At this point in the blog, my mind is blazing with thoughts and opinions. I want to go after the "Bible-driven" Christians who project their own bigotry on an ancient book that says nothing--NOTHING--about marriage as we understand it today. I want to wring my hands over the irony of "Christ-centered" Christians who refuse to bake a cake--A CAKE--for a couple celebrating their commitment to each other. I also want to shake my head at that couple, because really, of all the bakeries in Portland, you had to pick that one, and that cake they wouldn't bake is worth $135,000? And seriously, being held accountable for breaking a non-discrimination law is "persecution"? In the words of 30 Rock's Jack Donaghy, "Good God, Lemon!"

There's just too much to write, and while all of it might be good, I've said most of it before, and nobody that needs to read it will, so rather than repeat myself before a non-existent audience, I'm going to go back to grace, which is really the loveliest doctrine in the Christian canon.

It's grace, not love, that means never having to say you're sorry. There's a reason grace is best ascribed to God: we humans have a terrible time extending it. The best witness Rachel Cryer and Laurel Bowman, the couple owed $135,000 by Sweet Cakes, could make would be to forgive the Kleins their debt. The best way for Grace Bible Church to get some gay people into its pews to hear the gospel is to stick to the first sign ("Jesus died for us while we were yet sinners") and lose the other one ("GOD defines marriage"). The best way for Devon Park United Methodist Church (see the photo at the top of the page) to defend marriage is to focus on the third party in its definition--God--and, in grace, realize that gender is not the same thing as love. And the best way for Franklin Graham's charity to live up to its name is to remember that, in the parable, the Samaritan extends grace to someone who has persecuted him for being different. (Luke 10:25-37)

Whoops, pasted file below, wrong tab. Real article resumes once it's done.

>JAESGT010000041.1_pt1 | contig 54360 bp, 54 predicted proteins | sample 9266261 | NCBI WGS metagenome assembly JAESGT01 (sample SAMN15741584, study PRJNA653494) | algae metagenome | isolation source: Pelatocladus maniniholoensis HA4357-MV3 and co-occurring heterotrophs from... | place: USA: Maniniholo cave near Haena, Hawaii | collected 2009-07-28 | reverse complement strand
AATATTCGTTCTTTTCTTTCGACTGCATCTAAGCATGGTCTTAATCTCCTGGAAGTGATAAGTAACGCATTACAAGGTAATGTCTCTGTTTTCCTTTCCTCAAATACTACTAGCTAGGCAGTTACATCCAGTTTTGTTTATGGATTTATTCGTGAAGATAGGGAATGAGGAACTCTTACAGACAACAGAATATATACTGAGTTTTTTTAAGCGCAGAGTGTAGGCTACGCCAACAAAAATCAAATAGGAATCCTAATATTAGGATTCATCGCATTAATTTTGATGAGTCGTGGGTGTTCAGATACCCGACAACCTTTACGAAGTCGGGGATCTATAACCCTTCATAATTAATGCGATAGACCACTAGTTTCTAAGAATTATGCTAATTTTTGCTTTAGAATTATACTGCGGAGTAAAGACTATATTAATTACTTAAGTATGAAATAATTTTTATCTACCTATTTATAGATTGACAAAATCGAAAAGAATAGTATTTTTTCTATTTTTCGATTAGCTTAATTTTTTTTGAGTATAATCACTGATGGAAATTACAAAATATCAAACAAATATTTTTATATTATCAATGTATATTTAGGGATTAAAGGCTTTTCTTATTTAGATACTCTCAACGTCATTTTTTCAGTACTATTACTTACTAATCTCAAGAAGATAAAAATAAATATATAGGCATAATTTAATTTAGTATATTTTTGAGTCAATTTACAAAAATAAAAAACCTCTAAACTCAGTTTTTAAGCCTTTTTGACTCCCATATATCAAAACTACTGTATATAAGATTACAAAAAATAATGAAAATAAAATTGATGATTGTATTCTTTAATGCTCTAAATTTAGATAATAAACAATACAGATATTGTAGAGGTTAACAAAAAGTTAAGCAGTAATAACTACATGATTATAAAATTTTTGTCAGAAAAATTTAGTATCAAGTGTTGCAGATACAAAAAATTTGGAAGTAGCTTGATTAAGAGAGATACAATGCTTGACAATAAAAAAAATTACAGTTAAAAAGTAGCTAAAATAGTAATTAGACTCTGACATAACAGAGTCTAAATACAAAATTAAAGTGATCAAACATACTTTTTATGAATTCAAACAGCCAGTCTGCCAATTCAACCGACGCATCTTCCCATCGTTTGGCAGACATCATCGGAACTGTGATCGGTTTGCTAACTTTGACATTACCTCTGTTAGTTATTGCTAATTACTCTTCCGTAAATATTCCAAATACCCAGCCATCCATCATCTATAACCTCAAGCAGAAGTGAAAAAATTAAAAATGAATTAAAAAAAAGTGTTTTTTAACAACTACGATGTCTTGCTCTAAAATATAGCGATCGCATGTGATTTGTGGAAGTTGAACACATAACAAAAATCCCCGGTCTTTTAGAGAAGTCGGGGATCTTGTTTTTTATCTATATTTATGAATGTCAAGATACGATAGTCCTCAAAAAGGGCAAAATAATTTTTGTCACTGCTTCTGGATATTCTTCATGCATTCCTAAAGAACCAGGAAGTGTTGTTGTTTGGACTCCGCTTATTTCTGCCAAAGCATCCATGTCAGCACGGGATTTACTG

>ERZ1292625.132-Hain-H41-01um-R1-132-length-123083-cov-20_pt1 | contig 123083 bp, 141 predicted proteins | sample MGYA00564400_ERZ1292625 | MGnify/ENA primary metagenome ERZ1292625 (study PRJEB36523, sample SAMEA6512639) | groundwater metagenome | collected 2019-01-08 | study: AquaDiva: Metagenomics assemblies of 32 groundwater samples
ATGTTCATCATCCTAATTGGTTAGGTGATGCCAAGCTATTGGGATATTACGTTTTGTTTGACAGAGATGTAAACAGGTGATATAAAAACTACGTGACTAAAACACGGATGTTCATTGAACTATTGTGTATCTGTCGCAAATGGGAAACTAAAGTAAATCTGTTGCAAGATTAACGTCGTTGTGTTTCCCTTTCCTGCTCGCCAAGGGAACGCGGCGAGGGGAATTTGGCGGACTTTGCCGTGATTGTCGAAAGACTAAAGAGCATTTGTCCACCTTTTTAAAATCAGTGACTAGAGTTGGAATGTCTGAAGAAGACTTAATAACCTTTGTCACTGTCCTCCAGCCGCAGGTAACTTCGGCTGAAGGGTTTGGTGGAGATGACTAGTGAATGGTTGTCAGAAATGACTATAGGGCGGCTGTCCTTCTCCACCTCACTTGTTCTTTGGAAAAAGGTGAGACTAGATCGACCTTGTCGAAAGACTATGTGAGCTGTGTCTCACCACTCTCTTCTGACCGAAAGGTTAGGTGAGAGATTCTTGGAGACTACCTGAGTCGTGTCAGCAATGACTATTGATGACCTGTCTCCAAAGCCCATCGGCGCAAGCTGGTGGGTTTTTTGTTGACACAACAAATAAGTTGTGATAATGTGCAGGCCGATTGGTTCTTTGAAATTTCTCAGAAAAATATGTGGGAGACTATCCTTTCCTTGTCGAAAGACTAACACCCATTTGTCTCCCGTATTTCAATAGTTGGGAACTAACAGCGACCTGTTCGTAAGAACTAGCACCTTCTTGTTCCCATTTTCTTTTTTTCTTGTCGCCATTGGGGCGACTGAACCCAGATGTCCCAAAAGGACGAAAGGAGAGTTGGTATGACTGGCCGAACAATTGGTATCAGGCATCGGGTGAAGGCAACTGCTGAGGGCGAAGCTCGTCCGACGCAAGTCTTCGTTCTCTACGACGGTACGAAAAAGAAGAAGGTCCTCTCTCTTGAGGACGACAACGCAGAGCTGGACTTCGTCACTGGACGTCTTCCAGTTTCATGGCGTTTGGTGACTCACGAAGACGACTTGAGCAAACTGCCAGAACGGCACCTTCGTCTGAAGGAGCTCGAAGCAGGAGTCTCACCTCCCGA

That's what I'd preach, if I could get all these people together in a church with open hearts and ears. I'd preach grace and forgiveness, qualities I know from personal experience are incredibly hard for humans to manifest, but without which we will continue to spin our conflictual wheels for generations to come over an issue that should be as empty of meaning as a Sweet Cakes confection is of nutritional value. What we do between the sheets is such a small part of who we are (quite literally, in many cases) that, were we to be true to our professions of faith and philosophy, we'd readily admit that what counts most in the eyes of whatever higher power we claim allegiance to is whether we treat each other not with judgment but with grace.

The Bible says, in its very first chapters (Genesis 1-2), that we're made in the image of God, and that it's not good for us to be alone. How much more Christ-centered and Bible-driven could we be than to embrace grace for ourselves and each other?

Can I hear an "Amen"?